A lot to think about in this thread. Regarding replay, if they gave it the same “sacrosanct” status as ball/strike calls–i.e. you argue about it and you’re ejected–that might eliminate the potential for long delays.
Really, when it comes to NFL replay, I have no idea why the ref spends as much time as he does looking at it; you can often tell on the first or second replay. I don’t think the delay waiting for a HR replay call would be more than a couple minutes, and if you threaten to eject a manager for launching a tirade when a replay call goes against his team, it won’t be much longer than that.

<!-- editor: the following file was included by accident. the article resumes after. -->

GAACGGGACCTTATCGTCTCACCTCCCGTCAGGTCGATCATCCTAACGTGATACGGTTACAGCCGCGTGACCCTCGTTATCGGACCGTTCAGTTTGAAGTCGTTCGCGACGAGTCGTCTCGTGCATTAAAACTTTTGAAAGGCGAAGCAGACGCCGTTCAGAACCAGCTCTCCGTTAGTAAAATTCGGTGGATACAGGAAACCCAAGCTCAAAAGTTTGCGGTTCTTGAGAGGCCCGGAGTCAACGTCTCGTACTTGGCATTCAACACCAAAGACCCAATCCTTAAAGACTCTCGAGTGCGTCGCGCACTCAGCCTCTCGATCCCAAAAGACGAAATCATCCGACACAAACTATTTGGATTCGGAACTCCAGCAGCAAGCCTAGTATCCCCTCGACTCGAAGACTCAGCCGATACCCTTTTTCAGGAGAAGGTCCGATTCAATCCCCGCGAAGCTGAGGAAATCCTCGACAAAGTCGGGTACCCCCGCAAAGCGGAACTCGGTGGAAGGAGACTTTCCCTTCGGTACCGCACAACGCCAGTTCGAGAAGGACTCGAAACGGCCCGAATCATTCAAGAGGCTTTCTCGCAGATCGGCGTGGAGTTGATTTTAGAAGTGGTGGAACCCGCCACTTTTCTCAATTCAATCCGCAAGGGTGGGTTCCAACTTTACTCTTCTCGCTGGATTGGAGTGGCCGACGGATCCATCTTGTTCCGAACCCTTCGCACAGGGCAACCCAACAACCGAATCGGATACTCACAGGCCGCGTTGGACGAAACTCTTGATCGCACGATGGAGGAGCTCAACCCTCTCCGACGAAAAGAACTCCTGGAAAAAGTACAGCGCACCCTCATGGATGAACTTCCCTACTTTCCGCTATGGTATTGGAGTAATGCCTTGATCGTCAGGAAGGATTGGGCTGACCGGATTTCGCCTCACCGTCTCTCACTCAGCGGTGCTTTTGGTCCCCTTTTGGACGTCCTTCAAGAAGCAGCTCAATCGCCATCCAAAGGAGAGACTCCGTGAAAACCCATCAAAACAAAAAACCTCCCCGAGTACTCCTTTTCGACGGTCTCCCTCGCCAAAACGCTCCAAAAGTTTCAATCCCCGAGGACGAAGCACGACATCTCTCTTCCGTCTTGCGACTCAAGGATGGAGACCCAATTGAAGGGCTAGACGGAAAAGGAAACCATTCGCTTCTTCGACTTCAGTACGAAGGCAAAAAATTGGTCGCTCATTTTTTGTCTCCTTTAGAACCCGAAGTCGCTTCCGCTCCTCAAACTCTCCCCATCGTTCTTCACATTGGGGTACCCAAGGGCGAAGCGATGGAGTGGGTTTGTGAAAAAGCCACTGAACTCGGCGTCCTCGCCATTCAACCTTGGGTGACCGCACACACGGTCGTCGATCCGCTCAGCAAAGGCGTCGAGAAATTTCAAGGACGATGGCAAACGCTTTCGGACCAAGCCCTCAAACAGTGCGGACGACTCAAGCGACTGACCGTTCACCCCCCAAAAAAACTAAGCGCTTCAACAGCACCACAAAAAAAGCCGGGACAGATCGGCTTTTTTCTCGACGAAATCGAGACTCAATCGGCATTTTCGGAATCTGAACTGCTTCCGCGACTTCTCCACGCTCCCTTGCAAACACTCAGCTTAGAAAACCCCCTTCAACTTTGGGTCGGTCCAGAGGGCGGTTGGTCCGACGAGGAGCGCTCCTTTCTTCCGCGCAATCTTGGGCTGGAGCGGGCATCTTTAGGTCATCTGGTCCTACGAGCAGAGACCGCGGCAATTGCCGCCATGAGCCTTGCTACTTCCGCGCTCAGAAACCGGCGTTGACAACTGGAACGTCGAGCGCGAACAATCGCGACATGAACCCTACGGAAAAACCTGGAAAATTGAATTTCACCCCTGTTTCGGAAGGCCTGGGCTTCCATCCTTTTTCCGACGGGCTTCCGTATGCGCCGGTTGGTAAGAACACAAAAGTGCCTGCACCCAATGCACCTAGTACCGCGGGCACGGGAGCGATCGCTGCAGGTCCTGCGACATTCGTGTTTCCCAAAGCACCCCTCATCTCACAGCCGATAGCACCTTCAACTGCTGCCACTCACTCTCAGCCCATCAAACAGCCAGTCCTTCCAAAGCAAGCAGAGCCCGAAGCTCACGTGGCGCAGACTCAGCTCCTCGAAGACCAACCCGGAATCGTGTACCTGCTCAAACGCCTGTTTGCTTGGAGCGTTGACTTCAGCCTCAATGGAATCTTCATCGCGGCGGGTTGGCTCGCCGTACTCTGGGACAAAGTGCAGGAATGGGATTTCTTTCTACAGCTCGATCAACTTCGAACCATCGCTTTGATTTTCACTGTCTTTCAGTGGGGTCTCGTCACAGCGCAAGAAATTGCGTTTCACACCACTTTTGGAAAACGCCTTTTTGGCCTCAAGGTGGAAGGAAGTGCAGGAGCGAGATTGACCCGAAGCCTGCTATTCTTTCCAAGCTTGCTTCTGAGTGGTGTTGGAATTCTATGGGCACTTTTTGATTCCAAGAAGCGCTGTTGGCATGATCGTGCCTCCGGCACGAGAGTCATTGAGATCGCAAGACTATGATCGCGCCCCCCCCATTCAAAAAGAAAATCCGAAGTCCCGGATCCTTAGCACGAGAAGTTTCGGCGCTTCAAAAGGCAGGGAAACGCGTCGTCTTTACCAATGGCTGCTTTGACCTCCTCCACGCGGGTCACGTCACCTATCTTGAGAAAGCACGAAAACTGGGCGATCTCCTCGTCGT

As for “flow of the game”, I understand the need for moving it along, but the deliberate pacing of the game shouldn’t be lost. I’ll admit I get frustrated as a fan at some of the Mike Hargrove style batting antics that delay the game, but IMO such delays enhance the experience when the game is on the line. If, say, the bases are loaded late in a tight game, watching how the players react to the pressure is what makes these guys real human beings rather than robotic fantasy players. Chipper Jones bending and stepping backwards with a grimmace after a close strike, or Carlos Zambrano storming around the mound after he misses to drive the count full: These are elements of a drama that require time to unfold. Enforcing things like a pitch clock might eliminate the repeated batting-glove tightening or rosin-bag slam during lesser moments, but it would also have to be enforced for every pitch, and I fear it would destroy the dramatic potential of these magical moments. IMO leave it to the umpire’s discretion to decide when a player is delaying the game, issue a warning, then start calling balls/strikes if it continues.